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Golden Girl

East Texas native Kacey Musgraves’s best-selling debut has made some Nashville establishment types pretty nervous. But she’s not sure what all the fuss is about.

By April 2014Comments

Photograph by Kelly Christine Musgraves

The last time Kacey Musgraves spoke to Texas Monthly, in late 2012, the Golden native, who had written songs for the likes of Miranda Lambert and Martina McBride, was preparing for her own gig at a sweet potato festival in East Texas. Fifteen months later, she took home a Grammy Award for Best Country Album. In between, her major-label debut, Same Trailer Different Park, topped the country chart. More recently, though, country radio has all but rejected her third single, “Follow Your Arrow,” which casts a friendly eye on same-sex relationships and recreational marijuana use. Yet the praise keeps coming: she’s nominated in four categories at the Academy of Country Music Awards, which will air April 6.

Andy Langer: In 2012 there was already a notion that the stars might align for you: Mercury Nashville seemed to believe in the record you’d made, and your first single, “Merry Go ’Round,” was on the radio. But you seemed to have relatively modest expectations.

Kacey Musgraves: Definitely. My expectations were already surpassed when I got to become a full-time songwriter. Of course, I always wanted to be an artist, but when I figured out I could make a living being a songwriter, that’s where my expectations dropped to. So getting to do all these crazy bucket-list kinds of things I’ve done over the past year, I can already say that if it ends tomorrow, I’ll be stoked I’ve gotten where I’ve gotten.

AL: Between high school graduation and moving to Nashville, you lived in Austin. Your story might’ve been dramatically different if you’d stayed in Texas.

KM: Totally different. I grew up a lot when I moved to Nashville. I was so inspired by the songwriting community there. I wouldn’t have the songs I have now; I wouldn’t have the relationships I have. In Austin I was playing open mikes at little clubs like Momo’s and Threadgill’s. Nobody was there. 

AL: But there’s probably something still romantic about those days.

KM: In a way, because it was just me and my guitar. But I wouldn’t trade it for getting to connect to all these people now. It’s a dream situation come true: I have complete control over every single thing around me. Even deciding on the font color for a T-shirt at the merch booth—if I don’t like it, it’s going to bother me forever. I’m a little OCD in that way. My team knows this and makes fun of me for it; if I don’t like something I’m doing, I’m really bad at it. I’m not a good liar. It’s better for everyone involved if I’m comfortable.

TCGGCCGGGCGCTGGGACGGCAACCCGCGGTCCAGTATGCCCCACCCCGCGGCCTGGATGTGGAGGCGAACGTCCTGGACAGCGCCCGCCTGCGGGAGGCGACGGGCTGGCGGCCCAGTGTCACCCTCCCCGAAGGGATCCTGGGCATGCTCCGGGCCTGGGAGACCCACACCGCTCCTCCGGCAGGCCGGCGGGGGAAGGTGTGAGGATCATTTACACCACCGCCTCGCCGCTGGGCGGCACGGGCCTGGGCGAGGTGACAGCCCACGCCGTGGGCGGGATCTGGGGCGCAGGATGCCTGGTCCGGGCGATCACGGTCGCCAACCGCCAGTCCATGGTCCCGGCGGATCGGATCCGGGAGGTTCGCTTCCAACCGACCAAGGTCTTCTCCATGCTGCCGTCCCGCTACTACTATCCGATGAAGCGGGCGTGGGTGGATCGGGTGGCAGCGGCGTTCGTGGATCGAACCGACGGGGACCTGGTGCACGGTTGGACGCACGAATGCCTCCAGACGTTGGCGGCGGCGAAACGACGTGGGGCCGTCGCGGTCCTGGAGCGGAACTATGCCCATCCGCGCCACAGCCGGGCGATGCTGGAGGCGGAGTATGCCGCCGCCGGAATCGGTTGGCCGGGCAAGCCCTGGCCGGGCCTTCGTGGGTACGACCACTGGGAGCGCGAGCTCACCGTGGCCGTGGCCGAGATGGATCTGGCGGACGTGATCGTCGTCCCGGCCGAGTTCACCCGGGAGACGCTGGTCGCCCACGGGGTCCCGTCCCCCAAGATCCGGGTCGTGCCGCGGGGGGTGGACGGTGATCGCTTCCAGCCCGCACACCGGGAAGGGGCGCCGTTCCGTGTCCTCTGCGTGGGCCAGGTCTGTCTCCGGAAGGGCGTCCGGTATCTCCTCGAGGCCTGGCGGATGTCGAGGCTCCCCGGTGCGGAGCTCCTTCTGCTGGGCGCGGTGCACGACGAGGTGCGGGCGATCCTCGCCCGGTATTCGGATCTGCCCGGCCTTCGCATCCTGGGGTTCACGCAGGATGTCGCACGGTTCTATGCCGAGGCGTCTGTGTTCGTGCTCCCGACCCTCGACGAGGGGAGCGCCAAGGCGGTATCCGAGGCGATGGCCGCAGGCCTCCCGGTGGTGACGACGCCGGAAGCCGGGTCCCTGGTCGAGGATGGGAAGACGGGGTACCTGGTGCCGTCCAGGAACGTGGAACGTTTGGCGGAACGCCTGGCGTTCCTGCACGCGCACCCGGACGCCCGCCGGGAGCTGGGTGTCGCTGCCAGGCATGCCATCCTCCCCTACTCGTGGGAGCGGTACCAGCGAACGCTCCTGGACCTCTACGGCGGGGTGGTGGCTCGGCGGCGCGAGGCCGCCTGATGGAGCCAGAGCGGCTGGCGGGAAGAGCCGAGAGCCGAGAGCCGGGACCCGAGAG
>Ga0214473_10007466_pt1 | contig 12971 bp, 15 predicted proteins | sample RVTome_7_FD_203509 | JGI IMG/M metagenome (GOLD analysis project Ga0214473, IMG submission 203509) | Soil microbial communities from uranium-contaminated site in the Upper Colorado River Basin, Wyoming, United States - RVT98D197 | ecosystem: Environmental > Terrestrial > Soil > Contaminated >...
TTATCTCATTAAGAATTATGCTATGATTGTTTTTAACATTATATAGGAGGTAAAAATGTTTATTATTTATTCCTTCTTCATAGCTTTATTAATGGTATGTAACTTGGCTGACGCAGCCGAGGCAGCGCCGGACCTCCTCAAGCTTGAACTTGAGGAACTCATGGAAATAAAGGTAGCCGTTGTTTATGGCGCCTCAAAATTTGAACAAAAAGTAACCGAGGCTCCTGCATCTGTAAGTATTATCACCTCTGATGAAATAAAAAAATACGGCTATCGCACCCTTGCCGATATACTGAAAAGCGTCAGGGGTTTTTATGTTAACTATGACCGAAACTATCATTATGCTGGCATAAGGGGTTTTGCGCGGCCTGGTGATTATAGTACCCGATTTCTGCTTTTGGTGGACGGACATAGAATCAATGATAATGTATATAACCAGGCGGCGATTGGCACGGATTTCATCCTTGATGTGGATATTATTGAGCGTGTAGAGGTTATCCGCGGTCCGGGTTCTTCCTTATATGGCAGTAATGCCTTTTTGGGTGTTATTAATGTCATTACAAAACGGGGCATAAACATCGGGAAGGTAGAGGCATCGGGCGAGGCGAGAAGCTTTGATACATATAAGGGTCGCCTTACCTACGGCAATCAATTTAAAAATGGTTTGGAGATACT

AL: You’ve sparked a bunch of big conversations in the country world. For better or worse, you made people talk about things they usually don’t like to talk about.

KM: I’ve learned that people want you to be real until you do something that doesn’t correspond with their individual belief system.

AL: And for that, they’ll brand you an outlaw.

KM: I get where people might label me an outlaw. But I feel like it’s pretty cheap, because nothing I’ve done has been designed to push buttons just to push buttons. If you look back at somebody like Willie Nelson, I don’t think he was ever playing the rebel card. He was just being Willie. When people play the rebel card, it’s like a wrestling persona. You’re not going to burn somebody’s house down—sing about it. It’s fun. But you’ve got to know that it’s not true.

AL: The story goes that the radio promotion people at Mercury Nashville brought “Follow Your Arrow” to radio programmers, some of whom replied with some variation of “I like the song, but I won’t play it because I wouldn’t want my kids listening to it in the car on the ride to school.”

KM: It’s funny, because people are buying “Follow Your Arrow” T-shirts for their children. There are a lot of people on the other side of the fence from those radio programmers.

AL: Radio programmers played a large part in running the Dixie Chicks out of the country music industry.

KM: I guess in radioland the idea is that they would rather have all twenty people like something than fifteen people love something and five not. They consider that dangerous. It’s just interesting that while I’m playing “Follow Your Arrow” on the Grammys, that song is sitting at number fifty on the radio. Maybe there doesn’t have to be a correlation between success and radio.

AL: When you get validation from fans, or even from the Grammys, is there a little part of you that feels like you’re somehow getting away with something? 

KM: Sure. But good songs always win. I hate saying that about my own songs, but if I didn’t feel they were good, I wouldn’t sing them. It always comes back to the song. You can look good, you can sound amazing and have the biggest and best team with the most money, but if you don’t have songs, none of it matters.

AL: But there are some truly terrible songs on country radio right now.

KM: There are. My goal is to outlast them.

AL: You have opportunities outside country music, like touring with Katy Perry this summer. Should that give us a clue as to where you might be headed next?

KM: I’ve seen comments where people are like, “Don’t sell out to pop.” That’s ridiculous. I love country music and will continue to make it. But I’m also not going to let that limit me if something comes along that I’m super into. This summer sums up my musical taste really well. In June we’ll be out with Alison Krauss and Willie Nelson. That’s a dream come true. Katy is a different planet. It’s cool to me that there’s a common thread through that; it’s just music. If you think about it too hard, maybe it doesn’t make sense. But it kind of does too. 

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